The Last Train to Nowhere, Solomon Alaska
Solomon is a former mining town in Alaska that is best-known today for the abandoned railroad train site known "as the Last Train to Nowhere." The train engines were used on the New York City elevated lines in 1881, and in 1903, they were shipped to Alaska to transport miners in Alaska. The gold strike was short-lived and in 1913, a huge storm destroyed the nearby railroad tracks. Given the damage, and the cost of moving the equipment, the cars with left behind and are dissolving each year thanks to the elements and the storms of the Bering Sea.
Backstory and Context
When the 1903 construction season had ended, miners had completed about 10 miles of mainland, and the townsite was laid out in the seaport area by the Solomon River, which was the starting point of the Council City & Solomon River Railroad. 5 saloons, 6 restaurants, and other establishments were open for business, and the town was named after J. Warren Dickson, the railroad's general manager, by naming the town Dickson. When the gold rush started to fade away in Nome, the railroad was starting to get into debt and the construction stopped in 1906 with only 35 miles of tracks in place. The rusting remains of the three locomotives on the tundra a few yards from the icy Bering Sea is the evidence for the now known place called the Last Train to Nowhere.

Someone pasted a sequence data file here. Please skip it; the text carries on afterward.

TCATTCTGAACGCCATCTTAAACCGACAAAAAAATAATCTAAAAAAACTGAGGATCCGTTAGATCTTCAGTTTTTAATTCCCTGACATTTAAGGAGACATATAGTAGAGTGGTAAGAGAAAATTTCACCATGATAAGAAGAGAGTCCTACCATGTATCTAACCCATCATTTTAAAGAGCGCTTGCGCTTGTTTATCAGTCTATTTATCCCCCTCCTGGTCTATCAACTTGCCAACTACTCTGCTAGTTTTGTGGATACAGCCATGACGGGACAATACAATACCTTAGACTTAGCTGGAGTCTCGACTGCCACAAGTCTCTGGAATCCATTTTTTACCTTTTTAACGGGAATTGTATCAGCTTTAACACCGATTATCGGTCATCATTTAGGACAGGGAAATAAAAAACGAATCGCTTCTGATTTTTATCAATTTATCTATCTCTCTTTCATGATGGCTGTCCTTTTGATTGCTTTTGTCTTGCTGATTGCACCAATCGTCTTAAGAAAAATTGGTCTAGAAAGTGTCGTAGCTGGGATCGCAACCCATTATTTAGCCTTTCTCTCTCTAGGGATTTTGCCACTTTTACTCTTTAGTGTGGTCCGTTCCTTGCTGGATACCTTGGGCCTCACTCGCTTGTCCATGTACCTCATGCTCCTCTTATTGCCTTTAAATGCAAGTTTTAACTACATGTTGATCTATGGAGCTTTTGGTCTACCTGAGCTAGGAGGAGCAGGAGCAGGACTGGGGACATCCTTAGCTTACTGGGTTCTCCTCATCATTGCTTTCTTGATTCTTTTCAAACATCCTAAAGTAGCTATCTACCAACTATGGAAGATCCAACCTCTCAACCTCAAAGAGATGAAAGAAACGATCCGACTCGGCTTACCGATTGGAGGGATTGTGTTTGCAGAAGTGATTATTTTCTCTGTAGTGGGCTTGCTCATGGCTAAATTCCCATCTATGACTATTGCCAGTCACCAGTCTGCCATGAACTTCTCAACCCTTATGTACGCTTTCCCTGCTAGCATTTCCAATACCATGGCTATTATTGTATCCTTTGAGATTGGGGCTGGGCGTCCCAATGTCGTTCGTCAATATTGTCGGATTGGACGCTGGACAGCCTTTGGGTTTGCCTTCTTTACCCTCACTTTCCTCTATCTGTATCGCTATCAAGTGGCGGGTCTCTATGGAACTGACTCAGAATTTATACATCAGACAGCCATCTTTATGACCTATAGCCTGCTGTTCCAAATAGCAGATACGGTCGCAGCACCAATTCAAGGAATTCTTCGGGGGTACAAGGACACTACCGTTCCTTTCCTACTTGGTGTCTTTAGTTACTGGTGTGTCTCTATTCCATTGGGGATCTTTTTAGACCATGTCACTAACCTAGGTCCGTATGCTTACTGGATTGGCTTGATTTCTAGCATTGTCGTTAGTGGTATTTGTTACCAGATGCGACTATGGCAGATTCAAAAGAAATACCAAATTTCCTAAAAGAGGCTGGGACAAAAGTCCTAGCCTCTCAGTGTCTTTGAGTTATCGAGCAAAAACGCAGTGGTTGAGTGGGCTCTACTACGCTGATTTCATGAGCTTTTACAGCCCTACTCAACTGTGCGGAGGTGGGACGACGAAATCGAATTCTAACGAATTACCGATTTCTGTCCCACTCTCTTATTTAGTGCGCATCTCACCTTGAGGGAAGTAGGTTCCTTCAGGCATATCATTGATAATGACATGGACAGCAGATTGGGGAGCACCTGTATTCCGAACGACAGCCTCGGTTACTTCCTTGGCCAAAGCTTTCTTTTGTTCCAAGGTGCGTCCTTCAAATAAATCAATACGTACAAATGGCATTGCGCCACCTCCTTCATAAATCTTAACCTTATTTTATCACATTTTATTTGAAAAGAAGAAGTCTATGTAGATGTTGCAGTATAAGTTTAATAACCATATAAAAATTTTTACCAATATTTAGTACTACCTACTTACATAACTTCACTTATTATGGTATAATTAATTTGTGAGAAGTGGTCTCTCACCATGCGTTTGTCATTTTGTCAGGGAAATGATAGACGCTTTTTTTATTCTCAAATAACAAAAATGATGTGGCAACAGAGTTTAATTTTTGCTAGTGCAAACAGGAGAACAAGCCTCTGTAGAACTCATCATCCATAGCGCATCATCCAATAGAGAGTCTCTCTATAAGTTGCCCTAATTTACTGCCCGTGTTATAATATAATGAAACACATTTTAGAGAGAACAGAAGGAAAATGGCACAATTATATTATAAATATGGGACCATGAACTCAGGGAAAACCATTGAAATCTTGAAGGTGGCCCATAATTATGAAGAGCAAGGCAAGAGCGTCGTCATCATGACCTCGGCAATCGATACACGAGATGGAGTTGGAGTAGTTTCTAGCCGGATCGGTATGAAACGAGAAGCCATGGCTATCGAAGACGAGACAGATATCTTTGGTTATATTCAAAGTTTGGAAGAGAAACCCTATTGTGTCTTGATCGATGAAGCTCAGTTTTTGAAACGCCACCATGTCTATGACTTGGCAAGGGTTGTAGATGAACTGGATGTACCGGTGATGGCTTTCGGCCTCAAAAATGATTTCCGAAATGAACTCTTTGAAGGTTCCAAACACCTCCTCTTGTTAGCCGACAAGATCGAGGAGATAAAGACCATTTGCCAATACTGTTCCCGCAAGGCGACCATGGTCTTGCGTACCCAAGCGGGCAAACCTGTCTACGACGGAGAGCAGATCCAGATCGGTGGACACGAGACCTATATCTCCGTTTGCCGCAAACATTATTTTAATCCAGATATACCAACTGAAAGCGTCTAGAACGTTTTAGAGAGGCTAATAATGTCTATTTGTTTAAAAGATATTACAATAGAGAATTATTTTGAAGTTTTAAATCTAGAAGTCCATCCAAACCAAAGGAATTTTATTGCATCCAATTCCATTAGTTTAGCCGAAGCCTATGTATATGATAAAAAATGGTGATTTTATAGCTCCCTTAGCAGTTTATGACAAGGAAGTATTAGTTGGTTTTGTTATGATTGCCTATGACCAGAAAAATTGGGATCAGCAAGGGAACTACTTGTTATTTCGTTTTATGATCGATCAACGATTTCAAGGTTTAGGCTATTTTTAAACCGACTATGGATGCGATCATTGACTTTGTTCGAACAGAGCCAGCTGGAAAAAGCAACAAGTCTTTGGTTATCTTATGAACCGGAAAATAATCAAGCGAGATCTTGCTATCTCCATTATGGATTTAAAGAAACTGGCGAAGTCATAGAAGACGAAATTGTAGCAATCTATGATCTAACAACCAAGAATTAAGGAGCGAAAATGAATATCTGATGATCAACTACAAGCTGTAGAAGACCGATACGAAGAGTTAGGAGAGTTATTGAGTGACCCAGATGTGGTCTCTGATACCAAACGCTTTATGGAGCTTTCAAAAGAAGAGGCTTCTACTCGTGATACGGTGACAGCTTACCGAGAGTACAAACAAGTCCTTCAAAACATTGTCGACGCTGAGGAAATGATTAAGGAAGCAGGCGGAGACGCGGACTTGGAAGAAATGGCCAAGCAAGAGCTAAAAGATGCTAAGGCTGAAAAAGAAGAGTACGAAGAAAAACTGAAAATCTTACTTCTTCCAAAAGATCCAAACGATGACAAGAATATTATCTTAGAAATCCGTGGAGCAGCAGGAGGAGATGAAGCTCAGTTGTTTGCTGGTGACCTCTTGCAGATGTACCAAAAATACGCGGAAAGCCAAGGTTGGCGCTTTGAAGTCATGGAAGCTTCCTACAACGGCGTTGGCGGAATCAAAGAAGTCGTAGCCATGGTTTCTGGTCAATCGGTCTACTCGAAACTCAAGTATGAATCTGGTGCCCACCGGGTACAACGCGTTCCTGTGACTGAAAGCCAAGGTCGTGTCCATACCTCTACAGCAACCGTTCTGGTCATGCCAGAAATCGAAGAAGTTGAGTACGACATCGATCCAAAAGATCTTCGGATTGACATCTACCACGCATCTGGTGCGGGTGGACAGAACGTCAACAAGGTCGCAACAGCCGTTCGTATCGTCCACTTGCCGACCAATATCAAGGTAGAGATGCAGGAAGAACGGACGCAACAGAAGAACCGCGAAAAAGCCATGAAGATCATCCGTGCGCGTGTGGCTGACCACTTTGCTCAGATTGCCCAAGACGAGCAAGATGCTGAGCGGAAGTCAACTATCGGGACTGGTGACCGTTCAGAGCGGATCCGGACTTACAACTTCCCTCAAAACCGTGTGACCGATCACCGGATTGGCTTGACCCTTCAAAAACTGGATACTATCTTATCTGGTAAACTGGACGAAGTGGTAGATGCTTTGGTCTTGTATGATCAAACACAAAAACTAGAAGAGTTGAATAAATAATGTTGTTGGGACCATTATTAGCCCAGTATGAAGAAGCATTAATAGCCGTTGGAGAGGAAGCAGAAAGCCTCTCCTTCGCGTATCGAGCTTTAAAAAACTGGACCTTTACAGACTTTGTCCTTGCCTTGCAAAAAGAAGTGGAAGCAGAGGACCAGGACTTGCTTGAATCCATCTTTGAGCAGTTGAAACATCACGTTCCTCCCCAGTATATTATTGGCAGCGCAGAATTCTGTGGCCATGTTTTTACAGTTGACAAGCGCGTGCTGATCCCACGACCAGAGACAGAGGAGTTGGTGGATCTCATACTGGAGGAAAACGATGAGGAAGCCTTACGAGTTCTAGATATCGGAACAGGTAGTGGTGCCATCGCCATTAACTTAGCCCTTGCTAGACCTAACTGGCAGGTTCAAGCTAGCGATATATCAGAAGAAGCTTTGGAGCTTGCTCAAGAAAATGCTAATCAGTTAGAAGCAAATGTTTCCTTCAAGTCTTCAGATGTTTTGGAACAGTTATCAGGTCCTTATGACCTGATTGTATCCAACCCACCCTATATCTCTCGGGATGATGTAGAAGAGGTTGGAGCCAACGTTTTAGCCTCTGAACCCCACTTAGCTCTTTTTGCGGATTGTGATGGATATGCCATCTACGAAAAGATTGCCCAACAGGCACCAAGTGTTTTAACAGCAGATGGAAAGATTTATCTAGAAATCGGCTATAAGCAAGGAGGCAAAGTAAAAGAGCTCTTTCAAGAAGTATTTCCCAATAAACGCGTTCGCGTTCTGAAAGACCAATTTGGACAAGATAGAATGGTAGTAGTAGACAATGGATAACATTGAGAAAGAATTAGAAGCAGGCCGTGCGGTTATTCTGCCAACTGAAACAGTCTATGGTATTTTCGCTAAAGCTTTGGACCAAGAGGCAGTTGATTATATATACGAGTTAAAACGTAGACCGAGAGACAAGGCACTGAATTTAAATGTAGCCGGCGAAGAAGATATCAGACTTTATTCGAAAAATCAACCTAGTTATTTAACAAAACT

The Last Train to Nowhere is now a scenic spot for bird-watching, and people can fish along the Solomon River all throughout the road. The Council City, near the end of the road, has a couple of dozen families living in the summertime.
McLay, K. Nome, AK - Last Train to Nowhere. RoadsideAmerica.com. August 23, 2006. Accessed February 23, 2019. https://www.roadsideamerica.com/tip/13577.
"Last train to nowhere" abandoned trains, near Nome, Alaska, USA. artificalowl. . Accessed February 23, 2019. http://www.artificialowl.net/2008/08/last-train-to-nowhere-abandoned-trains.html.